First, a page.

So, when Major Craig stormed into Wilmington four years later, issuing an ultimatum that those of Patriotic leanings must pledge unswerving loyalty to King George — or else — Alfred Moore faced a dilemma. If he swore, he would betray his cause. If he refused he faced the loss of all material possessions, a life on the run and perhaps his own death. Some Patriot supporters submitted to Craig’s demands, but Moore would not bend. Instead, he and his band of militiamen became guerrillas, making themselves a “thorn in the side” of the British. The exasperated Craig softened his stance a bit, indicating that if Moore would simply agree to take no further part in the war, he and his property would be left undisturbed, but Alfred rejected this entreaty. In retaliation, Craig dispatched a raiding party to Buchoi. The plantation’s buildings and crops were burned, Moore’s livestock removed, his family’s personal possessions plundered, and his slaves freed.

Meanwhile, British Gen. Lord Cornwallis had been active in the interior of the Carolinas fighting engagements against Gen. Nathaniel Greene’s army, including the Battle of Guilford Courthouse near Greensboro, on March 15, 1781. Though the British were deemed the victors of that encounter, Cornwallis’ provisions and troops were greatly depleted. When he and his soldiers marched southeast to Wilmington for resupplies, Moore’s militiamen made life miserable for them. Disappointed with the lack of his campaign’s progress in the Carolinas, Cornwallis moved north into Virginia, where his troops were trapped at Yorktown, ultimately surrendering to Washington on October 19, 1781. The despised Craig would hang on in Wilmington until November 18, when he, his remaining troops and any Loyalists who wanted to accompany them evacuated the city. The war was over.

Moore’s defiance of the British left him “ruined in fortune and estate,” wrote one observer, “his family almost destitute of food and clothing.” On the plus side, he still possessed his law license, and the admiration of his fellow citizens. That would prove to be enough to begin a career that would carry him all the way to the United States Supreme Court.

In January 1782, while traveling in the company of Judge John Williams and fellow attorney William Davie, on a stopover in Hillsborough, the three men learned that seven Loyalist militiamen were languishing in custody at the local jail awaiting trial for treason and other grave misdeeds during the war. Annoyed that the trials of the seven defendants had yet to occur, authorities in Hillsborough implored Judge Williams to hold an immediate special session to try the captives. Williams was agreeable, but Attorney General James Iredell, who normally would bear responsibility for prosecuting, was elsewhere. Williams persuaded the 26-year-old Moore to stand in for Iredell. Davie agreed to undertake the Loyalists’ defense. According to Robert Mason’s biography of Alfred Moore, Namesake, Davie pithily summarized the trials this way: “Moore prosecuted all, I defended all and Williams convicted all.”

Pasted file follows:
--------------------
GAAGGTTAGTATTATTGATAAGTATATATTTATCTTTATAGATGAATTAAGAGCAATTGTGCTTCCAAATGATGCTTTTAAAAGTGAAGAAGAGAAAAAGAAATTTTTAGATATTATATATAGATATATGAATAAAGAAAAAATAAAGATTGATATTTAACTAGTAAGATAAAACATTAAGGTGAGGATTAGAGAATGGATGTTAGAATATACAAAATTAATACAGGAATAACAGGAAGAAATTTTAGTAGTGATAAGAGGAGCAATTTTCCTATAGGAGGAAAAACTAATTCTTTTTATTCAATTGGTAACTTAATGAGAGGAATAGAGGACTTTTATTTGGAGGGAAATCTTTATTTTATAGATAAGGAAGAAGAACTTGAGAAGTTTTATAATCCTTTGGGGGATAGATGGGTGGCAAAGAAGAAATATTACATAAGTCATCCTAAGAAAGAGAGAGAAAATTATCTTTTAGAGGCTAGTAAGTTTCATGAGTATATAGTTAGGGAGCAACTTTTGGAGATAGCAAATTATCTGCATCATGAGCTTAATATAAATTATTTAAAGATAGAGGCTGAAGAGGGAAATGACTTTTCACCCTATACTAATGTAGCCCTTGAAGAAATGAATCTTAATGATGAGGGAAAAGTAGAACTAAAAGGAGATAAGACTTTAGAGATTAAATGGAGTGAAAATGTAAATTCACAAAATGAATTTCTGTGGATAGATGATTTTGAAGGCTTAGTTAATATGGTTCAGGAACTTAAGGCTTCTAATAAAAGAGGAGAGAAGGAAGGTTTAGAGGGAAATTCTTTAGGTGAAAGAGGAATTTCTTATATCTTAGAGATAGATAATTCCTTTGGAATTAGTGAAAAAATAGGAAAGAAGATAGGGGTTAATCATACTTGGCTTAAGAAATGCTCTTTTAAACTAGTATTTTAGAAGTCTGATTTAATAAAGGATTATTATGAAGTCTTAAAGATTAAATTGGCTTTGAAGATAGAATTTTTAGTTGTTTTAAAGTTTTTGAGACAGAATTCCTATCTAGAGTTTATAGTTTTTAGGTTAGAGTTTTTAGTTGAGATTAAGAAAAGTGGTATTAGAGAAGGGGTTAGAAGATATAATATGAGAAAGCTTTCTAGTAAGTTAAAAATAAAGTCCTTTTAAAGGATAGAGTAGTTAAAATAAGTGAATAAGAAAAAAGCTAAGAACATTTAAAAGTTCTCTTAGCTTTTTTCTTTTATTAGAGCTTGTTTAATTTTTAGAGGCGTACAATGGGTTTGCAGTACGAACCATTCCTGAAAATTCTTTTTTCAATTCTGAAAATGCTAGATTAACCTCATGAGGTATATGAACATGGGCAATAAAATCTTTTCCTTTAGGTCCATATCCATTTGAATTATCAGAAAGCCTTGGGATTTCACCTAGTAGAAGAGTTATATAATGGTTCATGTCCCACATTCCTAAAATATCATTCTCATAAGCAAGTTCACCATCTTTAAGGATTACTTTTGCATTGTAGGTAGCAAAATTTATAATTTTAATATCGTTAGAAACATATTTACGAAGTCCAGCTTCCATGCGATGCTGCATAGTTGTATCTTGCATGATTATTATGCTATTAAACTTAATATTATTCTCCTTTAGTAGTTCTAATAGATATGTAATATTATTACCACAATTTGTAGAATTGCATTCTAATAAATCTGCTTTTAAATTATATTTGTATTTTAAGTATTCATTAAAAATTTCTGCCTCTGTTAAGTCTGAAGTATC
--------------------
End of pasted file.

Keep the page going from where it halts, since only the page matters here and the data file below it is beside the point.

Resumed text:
While previously recognized as a patriot and war hero, Alfred’s successes in Hillsborough brought recognition as a highly capable lawyer. The combination of his military accomplishments and legal victories provided an ideal stepping-stone for a political career and Moore took advantage. After his bravura legal triumphs, he became a Federalist Party state senator in North Carolina’s General Assembly. In 1783, when Iredell resigned as attorney general, Moore expressed interest in the post, and the General Assembly unhesitatingly confirmed him.

During his eight-year tenure in that position, Moore’s friend, Davie, often served as opposing counsel. Their legal tussles provided entertaining theater for the onlookers who regularly packed courtrooms to observe the talented lawyers engage in forceful forensic battles. Their oral argument styles differed — Davie adopted a lofty, florid, flowing style, while Moore spoke with “plainness and precision.” Moore was described in an 1899 speech by Junius Davis as having “a dark singularly penetrating eye, a clear sonorous voice . . . a keen sense of humor, a brilliant wit, a biting tongue [and] a masterful logic [that] made him an adversary at the bar to be feared.” Moore and Davie along with James Iredell (who would in 1790 join the United States Supreme Court) constituted a brilliant legal triumvirate, unquestionably the giants of the early North Carolina bar.

It should be noted that the term “giant” cannot be applied in any literal sense to Alfred Moore. He was a man of the slightest stature. Accounts vary as to whether he stood 4-feet-5-inches or 5-feet-4-inches. Perhaps a dyslexic historian mistakenly transposed the 5 and 4 somewhere along the way. But the late William Rehnquist, former chief justice of the Supreme Court of the United States and a fastidious researcher, says in his book, The Supreme Court, that Moore “apparently looked much like a child, being only four and a half feet tall, and weighing between eighty and ninety pounds.”

Though he endured suffering inflicted by Tories during the war, Moore declined to pursue a path of vengeance against them in post-war prosecutions. In an article written for the North Carolina History Project, Willis P. Whichard says that Moore “was realistic about the prospect of jury nullification in these largely political prosecutions; he accordingly often pursued lesser charges and by doing so achieved a higher conviction rate than Iredell’s.”